The above article demonstrates that climate change has already affected precipitation in Australia. Whether Canberra has been similarly affected is not known. But as I have previously reported the CSIRO believes, based on the statistics, that it is possible that Canberra has undergone a step change in precipitation.

They are understandably cautious: scientists usually are, and scientists working for government agencies even more so. But I think that the statistical evidence is very clear indeed. While I am unable to detect the mechanism by simply using statistical data, it is possible that a mechanism similar to that discussed in the article above is operating here.

Climate change is not some distant threat. Climate change is here.

Monday, February 8, 2010

Assumptions regarding Canberra rainfall predictions

I have made the prediction on this blog that Canberra inflow - the water that ends up in dams - will effectively drop to zero by around 2017. It should be noted that this is not a solid number - there is a considerable statistical range over which this could happen. But 2017 is the mean.

There are a number of assumptions underpinning this prediction. Any one of those assumptions might be wrong.

The basic argument is that rainfall is declining due to climate change and that declines in rainfall cause declines in runoff. This decline has been observed.

There are three sets of arguments running here.

Argument 1

Premise 1: Climate change will continue.
Premise 2: If climate change continues, daytime temperatures in Canberra will continue to increase.
Conclusion 1: Therefore, daytime temperatures in Canberra will continue to increase.

Argument 2

Premise 3: Increases in daytime temperatures reduce rainfall.
Premise 4: Reductions in rainfall lead to reductions in runoff.
Conclusion 2: Increases in daytime temperatures reduce runoff.

Argument 3:

Premise 5: Daytime temperatures in Canberra will continue to increase.
Premise 6: Increases in day time temperatures reduce runoff.
Conclusion 3: Runoff will reduce.

(Note how conclusions 1 and 2 became premises 5 and 6.)

There are other assumptions here - the premises have not been spelt out completely. The main assumptions involve the rate at which day time temperatures will increase and the rate at which those temperature increases will cause rainfall, and hence runoff, to decline. The rates predicted are based on empirical observation.

The problem with this is that the future may well differ from the past in this respect. Just as it is possible that we have undergone a step change in climate here in Canberra, so it is also possible that we will undergo another one soon.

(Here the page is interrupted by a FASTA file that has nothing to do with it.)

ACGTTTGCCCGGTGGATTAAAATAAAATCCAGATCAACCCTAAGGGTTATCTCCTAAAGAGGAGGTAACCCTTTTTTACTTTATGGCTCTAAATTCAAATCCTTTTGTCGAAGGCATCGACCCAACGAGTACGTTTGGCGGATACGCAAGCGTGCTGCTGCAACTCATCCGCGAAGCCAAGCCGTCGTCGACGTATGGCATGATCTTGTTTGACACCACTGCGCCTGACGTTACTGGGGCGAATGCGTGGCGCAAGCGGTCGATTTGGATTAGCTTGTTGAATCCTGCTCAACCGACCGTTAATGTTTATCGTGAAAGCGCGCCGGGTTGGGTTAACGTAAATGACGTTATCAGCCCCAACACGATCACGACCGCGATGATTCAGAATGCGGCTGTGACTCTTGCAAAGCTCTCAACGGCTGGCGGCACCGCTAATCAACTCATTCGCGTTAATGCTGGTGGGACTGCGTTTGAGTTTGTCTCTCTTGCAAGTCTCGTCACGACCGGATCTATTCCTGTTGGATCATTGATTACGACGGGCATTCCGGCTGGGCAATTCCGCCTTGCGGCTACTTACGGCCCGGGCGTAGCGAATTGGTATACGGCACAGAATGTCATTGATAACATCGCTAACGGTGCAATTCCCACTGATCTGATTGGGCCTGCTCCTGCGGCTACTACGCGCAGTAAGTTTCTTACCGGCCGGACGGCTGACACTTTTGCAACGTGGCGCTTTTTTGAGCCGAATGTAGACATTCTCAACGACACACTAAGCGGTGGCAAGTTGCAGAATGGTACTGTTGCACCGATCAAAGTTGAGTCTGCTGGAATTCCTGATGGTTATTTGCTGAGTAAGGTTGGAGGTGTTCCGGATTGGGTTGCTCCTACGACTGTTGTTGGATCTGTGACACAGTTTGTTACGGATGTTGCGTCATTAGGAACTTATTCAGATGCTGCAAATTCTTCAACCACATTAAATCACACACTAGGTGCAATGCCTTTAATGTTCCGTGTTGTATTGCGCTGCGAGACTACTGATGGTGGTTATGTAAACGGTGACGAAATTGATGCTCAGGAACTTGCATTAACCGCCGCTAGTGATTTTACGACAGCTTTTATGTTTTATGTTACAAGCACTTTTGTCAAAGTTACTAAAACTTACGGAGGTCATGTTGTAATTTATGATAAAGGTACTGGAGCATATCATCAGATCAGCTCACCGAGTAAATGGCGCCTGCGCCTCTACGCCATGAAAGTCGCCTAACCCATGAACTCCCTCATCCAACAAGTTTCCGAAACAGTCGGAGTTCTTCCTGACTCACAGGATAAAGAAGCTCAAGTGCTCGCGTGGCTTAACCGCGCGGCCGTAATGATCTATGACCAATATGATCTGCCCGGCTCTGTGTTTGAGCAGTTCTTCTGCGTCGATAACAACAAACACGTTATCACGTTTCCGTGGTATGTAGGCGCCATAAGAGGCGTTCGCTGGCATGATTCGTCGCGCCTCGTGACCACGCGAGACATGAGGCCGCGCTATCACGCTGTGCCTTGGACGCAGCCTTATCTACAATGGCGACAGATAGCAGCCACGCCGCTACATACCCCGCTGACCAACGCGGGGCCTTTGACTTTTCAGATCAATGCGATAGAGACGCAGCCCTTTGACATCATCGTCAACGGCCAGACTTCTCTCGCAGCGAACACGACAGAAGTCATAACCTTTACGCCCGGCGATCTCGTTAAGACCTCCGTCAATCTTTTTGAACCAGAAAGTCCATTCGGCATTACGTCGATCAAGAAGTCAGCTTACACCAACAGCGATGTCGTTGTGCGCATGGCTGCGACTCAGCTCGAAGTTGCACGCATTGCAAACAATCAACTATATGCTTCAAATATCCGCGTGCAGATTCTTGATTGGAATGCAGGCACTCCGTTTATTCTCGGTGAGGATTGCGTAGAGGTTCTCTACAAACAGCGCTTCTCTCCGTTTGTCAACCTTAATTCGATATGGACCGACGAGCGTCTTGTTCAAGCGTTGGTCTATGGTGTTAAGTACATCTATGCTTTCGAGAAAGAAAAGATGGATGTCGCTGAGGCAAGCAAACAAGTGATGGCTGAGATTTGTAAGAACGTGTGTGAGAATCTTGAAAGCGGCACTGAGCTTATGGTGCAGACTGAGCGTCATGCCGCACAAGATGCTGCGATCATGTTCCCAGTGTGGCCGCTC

Further, it is possible that there is a limit at which daytime temperature ceases to become the dominant driver of rainfall. Thus, a one degree rise in temperature in the future may not have the same effect as a one degree rise in the past.

So, my prediction could well be wrong. But that is how science advances: by linking empirical observation to a theoretical model and then testing that theoretical model against further empirical observation. At the moment, my theoretical model - based in empirical observation - is predicting an end to Canberra runoff by 2017.

Friday, February 5, 2010

The graphs

The first graph is for rainfall versus inflow for the last 14 years (23 years worth of data). As you can see, the R^2 value is .93, which is a very good fit.

The second graph is for rainfall decline over time for the same period. Again, there is a very good fit.

I have extended the graphs forward so that the conclusions of the previous post can be seen. By 2017, rainfall will drop below 450 mm. By that point, runoff will effectively be zero.

Worse than I thought

This report from ACTEW (Australian Capital Territory Electricity and Water) is essential reading for anyone interested in the future of Canberra's water supply.

Of particular note is this:

"Whilst global warming progresses proportionally to the build up of greenhouse gases in the atmosphere, it can result in rapid ‘step’ climate changes in a particular region. It is possible that the recent drought represents a shift in climate for Canberra. The past 5 to 10 years are clearly the most severe long-term dry period in the 1871 to present extended historic record inflow sequence."

I have looked at the data on inflows in this report at page 23 (PDF page 25) and tried to estimate the figures from the graph. While I may be out somewhat, it will not be by all that much (although I wish that they had included the data or at least a reference to it). When graphing the values for the last little while (14 years of 10-year averages, which includes 23 years of data) against the rolling 10-year rainfall figures for Canberra, I found that every 1 mm decline in the rainfall average means around a 70 megalitre decline in inflows. This means that when the 10-year average rainfall drops to around  450 mm, inflows drop to zero. Zero.

If the current trend in declining rainfall continues, this point will be reached by 2017, eight years from now. You heard it here first.

Again, the error margins here are reasonably large because of the autocorrelation in the 10-year averages. However, this is significantly sooner than my previous estimate of 2030 for zero inflow into Canberra dams.

Thursday, February 4, 2010

An image showing the last two years of Australian rainfall